After workshops on mechanisms of censorship (summer term 2011), transnational public sphere(s) (winter term 2011/12), and framing patterns (winter term 2012/13) in the field of Arab media the present workshop (7 February 2014) concentrates on the connection between media and democracy. Of particular interest is the question of the role of the Arab media – or more precisely the transnational and national satellite TV stations – in the process of political transformation; or of the function they are ascribing themselves on the way towards a (more) democratic order respectively.

Based on considerations of media and democracy theories we will discuss the fundamental role media should or actually could perform in existing and developing democracies. The focus here is on debates of the ideal but intricate relationships between (global) markets, (local) governments, societies and media; and on questions such as whether there is an universal concept of the democratic role of media or whether their position varies according to different socio-political contexts.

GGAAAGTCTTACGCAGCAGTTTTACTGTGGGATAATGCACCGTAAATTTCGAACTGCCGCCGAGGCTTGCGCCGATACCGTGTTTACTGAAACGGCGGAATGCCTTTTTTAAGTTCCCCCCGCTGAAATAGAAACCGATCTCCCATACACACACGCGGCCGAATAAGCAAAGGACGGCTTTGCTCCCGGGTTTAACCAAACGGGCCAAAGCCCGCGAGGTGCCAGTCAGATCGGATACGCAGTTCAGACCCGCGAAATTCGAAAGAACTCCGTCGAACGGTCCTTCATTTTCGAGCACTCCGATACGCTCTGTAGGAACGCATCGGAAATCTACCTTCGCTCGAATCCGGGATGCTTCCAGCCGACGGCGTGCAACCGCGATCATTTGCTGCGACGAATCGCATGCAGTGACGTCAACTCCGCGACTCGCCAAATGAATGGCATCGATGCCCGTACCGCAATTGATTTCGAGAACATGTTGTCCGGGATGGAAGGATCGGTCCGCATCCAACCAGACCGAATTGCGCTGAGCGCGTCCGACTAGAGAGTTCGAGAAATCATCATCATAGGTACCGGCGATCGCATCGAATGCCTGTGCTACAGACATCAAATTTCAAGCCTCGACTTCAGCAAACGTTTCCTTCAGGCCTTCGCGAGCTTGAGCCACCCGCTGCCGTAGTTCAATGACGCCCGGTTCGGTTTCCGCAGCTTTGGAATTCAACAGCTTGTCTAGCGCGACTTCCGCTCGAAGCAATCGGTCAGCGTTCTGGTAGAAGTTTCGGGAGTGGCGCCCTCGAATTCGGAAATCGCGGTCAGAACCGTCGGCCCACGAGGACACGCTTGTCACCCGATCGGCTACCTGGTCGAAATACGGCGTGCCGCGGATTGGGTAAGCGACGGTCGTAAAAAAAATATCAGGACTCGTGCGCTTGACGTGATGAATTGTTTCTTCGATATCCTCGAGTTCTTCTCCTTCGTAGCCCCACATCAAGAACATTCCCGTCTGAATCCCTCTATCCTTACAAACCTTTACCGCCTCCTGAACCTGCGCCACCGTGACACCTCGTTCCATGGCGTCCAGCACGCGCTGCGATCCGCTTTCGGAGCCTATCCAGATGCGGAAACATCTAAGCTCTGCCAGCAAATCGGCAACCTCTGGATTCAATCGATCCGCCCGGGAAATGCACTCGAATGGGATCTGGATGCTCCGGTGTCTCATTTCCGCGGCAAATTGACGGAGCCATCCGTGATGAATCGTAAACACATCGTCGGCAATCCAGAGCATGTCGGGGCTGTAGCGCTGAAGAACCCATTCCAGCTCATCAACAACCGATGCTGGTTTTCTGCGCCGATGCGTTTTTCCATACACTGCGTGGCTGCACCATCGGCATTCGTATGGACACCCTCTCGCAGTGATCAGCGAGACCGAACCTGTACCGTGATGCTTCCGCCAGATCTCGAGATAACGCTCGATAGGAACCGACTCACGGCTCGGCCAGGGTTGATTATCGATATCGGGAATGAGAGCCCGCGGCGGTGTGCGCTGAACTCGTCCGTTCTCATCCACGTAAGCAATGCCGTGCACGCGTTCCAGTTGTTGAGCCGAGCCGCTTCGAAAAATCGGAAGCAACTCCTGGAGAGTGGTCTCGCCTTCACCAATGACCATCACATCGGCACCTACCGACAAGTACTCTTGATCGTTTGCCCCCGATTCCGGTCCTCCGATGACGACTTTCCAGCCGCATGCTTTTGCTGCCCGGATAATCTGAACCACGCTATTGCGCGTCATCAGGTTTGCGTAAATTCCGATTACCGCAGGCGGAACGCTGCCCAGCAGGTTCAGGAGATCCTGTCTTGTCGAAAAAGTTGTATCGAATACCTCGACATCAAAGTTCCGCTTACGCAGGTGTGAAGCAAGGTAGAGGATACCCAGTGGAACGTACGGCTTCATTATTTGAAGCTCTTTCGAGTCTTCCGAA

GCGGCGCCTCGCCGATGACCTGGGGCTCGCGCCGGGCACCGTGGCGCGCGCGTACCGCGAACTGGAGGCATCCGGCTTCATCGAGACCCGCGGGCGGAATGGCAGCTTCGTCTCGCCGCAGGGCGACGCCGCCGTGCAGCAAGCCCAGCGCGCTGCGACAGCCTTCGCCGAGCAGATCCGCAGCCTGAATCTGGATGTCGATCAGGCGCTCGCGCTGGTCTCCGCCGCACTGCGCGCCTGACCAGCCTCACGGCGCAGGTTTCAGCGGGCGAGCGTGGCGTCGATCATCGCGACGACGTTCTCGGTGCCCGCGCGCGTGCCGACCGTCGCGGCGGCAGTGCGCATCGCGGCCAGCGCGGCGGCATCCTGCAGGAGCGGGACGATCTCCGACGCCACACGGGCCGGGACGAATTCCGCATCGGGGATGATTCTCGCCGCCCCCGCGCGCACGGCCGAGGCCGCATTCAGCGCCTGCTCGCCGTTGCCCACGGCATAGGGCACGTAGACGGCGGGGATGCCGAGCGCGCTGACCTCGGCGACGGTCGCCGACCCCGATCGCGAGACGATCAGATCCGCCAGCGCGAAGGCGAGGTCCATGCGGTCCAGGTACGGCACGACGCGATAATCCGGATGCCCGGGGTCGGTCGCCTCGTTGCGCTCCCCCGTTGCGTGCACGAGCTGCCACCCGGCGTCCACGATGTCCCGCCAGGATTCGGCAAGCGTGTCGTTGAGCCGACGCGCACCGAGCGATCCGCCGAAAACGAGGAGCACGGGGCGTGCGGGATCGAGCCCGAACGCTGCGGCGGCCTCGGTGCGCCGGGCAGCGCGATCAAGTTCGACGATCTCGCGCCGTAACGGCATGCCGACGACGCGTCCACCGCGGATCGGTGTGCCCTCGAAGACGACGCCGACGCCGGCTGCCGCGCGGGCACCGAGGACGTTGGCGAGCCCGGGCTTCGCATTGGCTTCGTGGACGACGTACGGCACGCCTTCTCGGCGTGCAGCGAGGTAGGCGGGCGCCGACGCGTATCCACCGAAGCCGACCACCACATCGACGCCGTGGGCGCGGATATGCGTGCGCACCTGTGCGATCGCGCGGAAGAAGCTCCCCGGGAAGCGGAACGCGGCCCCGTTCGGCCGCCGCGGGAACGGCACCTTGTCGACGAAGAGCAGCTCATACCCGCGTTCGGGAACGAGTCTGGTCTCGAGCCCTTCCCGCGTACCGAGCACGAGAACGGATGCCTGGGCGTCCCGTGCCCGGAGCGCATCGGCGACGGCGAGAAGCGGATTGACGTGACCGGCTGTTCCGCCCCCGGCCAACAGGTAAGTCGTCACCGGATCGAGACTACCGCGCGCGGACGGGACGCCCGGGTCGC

We will then test these theoretical considerations against the reality of the Arab satellite TV. The Tunisian television station al-Waṭaniyya 1 with a short series on democratic concepts probably offers the best illustrative material in this regard, since the political upheavals of the “Arab Spring” have started here and have developed in a more democratic order than other affected countries.

Everyone interested in Arab media is most welcome to participate in this workshop (no fee), advantageously with some knowledge of Arabic; an informal e-mail to David Arn (david.arn{at} is sufficient for registration.